Kill Em With Soda: An open letter to Selena Gomez and other pop stars shilling sugary drinks

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Ay! Selena.

You've broken my heart.

As a longtime fan I can forgive your taste in men (Justin Bieber). Or your refusal to speak Spanish (Selena Quintanilla, the slain Tejano superstar you were named after, at least tried). But your latest role as spokesperson and participant in Coca-Cola's Share a Coke and a Song campaign is, well, hard to swallow.

As the nation's most famous Latina (sorry JLo, but Selena just broke the record for the most liked Instagram post ever — a photo of her drinking a Coke) and a major role model for young people, you have a responsibility to understand the severity of the problem you are contributing to. Coke and other sugary drinks are the leading source of excess calories and a major contributor to diabetes, heart disease and other nutrition-related illnesses. What's worse is that communities of color, particularly Latinos and African Americans, suffer the most from these diseases. By being the face of Coke's new campaign and lending your hit song titles for Coke to display on its labels, you are in essence encouraging our youth to drink what some scientists have called poison.

You've shared in promotional social media and video posts that you're an avid Coke drinker and your alleged BFF Taylor Swift drinks Diet Coke, and that your participation in the campaign was "a no-brainer." But there is an obvious disconnect between your words and the impact soda has on young lives. The science is clear: Staying away from soda and other sugary drinks is a no-brainer.

The same can be said about Beyoncé and her 2013 gig as the face of Pepsi. While the pop superstar has recently taken up the theme of racial justice in her music, it is a contradiction to her endorsement of Pepsi. She may not have realized that aggressive target marketing of a product that negatively and disproportionately impacts youth of color is also a racial justice issue — a problem she could join us in fighting.

A number of studies and media reports have shown that celebrities endorse mostly junk food and sugary drinks. The most recent study from New York University is the first to conduct a thorough nutritional analysis of the food and beverage products marketed by pop music stars, revealing millions worth of big money endorsements for sugary drinks, fast food and sweets. The report found only one pop star promoting healthy food — pistachios, plugged by one-hit wonder PSY, whose song "Gangnam Style" was a favorite at big sporting events.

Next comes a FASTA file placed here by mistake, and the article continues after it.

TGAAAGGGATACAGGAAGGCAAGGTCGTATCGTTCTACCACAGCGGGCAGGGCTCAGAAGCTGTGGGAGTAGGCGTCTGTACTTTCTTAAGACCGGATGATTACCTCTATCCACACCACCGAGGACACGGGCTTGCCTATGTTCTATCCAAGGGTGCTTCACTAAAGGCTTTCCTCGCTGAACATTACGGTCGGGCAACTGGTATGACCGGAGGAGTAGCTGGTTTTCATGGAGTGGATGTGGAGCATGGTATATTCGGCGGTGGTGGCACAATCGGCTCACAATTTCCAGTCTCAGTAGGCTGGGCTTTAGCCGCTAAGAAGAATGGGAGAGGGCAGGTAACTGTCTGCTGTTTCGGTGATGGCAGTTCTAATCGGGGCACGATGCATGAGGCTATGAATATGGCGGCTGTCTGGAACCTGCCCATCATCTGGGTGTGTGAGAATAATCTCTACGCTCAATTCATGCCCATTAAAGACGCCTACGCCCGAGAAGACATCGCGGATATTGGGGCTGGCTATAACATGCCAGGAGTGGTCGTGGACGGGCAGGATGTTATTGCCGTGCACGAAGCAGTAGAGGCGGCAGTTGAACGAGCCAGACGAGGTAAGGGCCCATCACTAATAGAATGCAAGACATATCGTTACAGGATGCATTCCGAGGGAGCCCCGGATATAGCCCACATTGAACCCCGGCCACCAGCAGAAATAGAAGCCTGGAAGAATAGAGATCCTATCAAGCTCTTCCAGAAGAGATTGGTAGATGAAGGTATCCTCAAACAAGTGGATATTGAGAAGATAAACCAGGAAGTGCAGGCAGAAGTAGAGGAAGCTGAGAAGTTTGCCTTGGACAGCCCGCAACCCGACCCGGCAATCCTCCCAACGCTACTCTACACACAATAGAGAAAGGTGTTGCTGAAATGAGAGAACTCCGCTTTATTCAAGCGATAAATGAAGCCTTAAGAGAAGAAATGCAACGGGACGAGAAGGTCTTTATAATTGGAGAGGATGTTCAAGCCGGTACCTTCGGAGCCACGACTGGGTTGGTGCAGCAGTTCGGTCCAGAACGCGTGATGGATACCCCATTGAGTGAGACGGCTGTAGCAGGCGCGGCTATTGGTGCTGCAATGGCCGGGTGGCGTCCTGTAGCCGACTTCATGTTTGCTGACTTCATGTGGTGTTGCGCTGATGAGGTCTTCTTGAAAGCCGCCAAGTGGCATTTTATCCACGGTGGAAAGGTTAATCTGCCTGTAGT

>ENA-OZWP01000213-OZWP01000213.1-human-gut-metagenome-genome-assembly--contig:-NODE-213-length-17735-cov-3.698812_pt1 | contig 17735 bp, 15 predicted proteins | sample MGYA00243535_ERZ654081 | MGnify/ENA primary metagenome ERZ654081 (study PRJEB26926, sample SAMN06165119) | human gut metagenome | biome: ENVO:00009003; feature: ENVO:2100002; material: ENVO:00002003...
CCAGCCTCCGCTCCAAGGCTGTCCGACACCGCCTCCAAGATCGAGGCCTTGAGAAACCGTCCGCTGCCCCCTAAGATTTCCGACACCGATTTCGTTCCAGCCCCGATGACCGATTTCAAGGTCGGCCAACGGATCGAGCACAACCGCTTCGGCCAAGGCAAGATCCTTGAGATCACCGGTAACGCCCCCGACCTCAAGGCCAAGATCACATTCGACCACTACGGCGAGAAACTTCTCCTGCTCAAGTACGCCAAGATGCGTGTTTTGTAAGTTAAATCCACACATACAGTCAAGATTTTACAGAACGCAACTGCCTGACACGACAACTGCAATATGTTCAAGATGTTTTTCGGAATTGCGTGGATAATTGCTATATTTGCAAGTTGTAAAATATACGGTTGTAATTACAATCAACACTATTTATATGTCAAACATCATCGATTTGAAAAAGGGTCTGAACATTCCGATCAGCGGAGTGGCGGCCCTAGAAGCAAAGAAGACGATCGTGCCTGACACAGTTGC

The study's authors concluded that their results "can inform policies designed to address the use of celebrities in food marketing. Many food and beverage companies have agreed not to target children under 12 years old, but these pledges should include adolescents as well."

Sure, I understand the desire to build wealth through endorsements and that celebrities have a limited window of opportunity to capitalize on their fame. But there are options. Take NBA star Stephen Curry, who eschewed sugary drinks for H2O as spokesman for Brita water filters. Research suggests that using celebrity spokes-characters to promote healthy foods to children might be just as effective in changing children's diets for the better. Real live celebrities are sure to have the same impact.

Selena, we hope you follow suit and next time promote healthier products to kids. In the meantime, advocates have no other choice but to include you in our counter to Coke's campaign. We've come up with our own song titles for Coke labels and shared them on Twitter and Facebook: "Toxic" by Britney Spears and "Killing Me Softly" by Roberta Flack, to name a few.

coke and a song campaign redux

In your case, it would be fitting to alter the title of your latest single and video, "Kill Em With Kindness." I'd suggest "Kill Em With Soda."

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